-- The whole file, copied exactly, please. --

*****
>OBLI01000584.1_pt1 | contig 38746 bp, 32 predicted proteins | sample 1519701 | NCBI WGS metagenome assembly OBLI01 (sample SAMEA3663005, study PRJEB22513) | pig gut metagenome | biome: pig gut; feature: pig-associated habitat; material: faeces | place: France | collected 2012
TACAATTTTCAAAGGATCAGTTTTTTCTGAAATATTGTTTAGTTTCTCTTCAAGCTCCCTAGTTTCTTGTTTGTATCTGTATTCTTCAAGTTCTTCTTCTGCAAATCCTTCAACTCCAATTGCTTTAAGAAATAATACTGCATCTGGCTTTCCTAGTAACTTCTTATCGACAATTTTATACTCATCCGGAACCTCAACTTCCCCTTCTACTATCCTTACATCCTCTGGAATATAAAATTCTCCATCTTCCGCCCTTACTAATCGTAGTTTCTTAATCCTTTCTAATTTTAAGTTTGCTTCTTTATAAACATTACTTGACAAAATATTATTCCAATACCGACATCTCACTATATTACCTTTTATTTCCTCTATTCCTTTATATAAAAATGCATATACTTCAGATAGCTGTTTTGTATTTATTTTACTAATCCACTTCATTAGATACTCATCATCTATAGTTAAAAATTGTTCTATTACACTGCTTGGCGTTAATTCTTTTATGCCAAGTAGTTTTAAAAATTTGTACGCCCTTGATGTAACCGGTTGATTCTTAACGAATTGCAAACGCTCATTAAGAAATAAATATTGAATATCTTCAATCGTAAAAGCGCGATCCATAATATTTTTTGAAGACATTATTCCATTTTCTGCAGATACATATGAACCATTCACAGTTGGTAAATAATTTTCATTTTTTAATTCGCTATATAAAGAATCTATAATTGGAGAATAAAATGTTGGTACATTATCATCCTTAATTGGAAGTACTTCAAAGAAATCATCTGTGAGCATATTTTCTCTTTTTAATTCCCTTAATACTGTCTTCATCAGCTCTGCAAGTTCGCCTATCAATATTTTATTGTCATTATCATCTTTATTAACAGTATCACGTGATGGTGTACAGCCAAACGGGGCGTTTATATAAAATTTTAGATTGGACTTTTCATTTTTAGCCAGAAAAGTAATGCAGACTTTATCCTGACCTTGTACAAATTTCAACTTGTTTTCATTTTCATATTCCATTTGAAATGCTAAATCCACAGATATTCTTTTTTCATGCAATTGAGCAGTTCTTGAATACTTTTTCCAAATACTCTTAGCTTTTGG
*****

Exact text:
>OBLI01000584.1_pt1 | contig 38746 bp, 32 predicted proteins | sample 1519701 | NCBI WGS metagenome assembly OBLI01 (sample SAMEA3663005, study PRJEB22513) | pig gut metagenome | biome: pig gut; feature: pig-associated habitat; material: faeces | place: France | collected 2012
TACAATTTTCAAAGGATCAGTTTTTTCTGAAATATTGTTTAGTTTCTCTTCAAGCTCCCTAGTTTCTTGTTTGTATCTGTATTCTTCAAGTTCTTCTTCTGCAAATCCTTCAACTCCAATTGCTTTAAGAAATAATACTGCATCTGGCTTTCCTAGTAACTTCTTATCGACAATTTTATACTCATCCGGAACCTCAACTTCCCCTTCTACTATCCTTACATCCTCTGGAATATAAAATTCTCCATCTTCCGCCCTTACTAATCGTAGTTTCTTAATCCTTTCTAATTTTAAGTTTGCTTCTTTATAAACATTACTTGACAAAATATTATTCCAATACCGACATCTCACTATATTACCTTTTATTTCCTCTATTCCTTTATATAAAAATGCATATACTTCAGATAGCTGTTTTGTATTTATTTTACTAATCCACTTCATTAGATACTCATCATCTATAGTTAAAAATTGTTCTATTACACTGCTTGGCGTTAATTCTTTTATGCCAAGTAGTTTTAAAAATTTGTACGCCCTTGATGTAACCGGTTGATTCTTAACGAATTGCAAACGCTCATTAAGAAATAAATATTGAATATCTTCAATCGTAAAAGCGCGATCCATAATATTTTTTGAAGACATTATTCCATTTTCTGCAGATACATATGAACCATTCACAGTTGGTAAATAATTTTCATTTTTTAATTCGCTATATAAAGAATCTATAATTGGAGAATAAAATGTTGGTACATTATCATCCTTAATTGGAAGTACTTCAAAGAAATCATCTGTGAGCATATTTTCTCTTTTTAATTCCCTTAATACTGTCTTCATCAGCTCTGCAAGTTCGCCTATCAATATTTTATTGTCATTATCATCTTTATTAACAGTATCACGTGATGGTGTACAGCCAAACGGGGCGTTTATATAAAATTTTAGATTGGACTTTTCATTTTTAGCCAGAAAAGTAATGCAGACTTTATCCTGACCTTGTACAAATTTCAACTTGTTTTCATTTTCATATTCCATTTGAAATGCTAAATCCACAGATATTCTTTTTTCATGCAATTGAGCAGTTCTTGAATACTTTTTCCAAATACTCTTAGCTTTTGG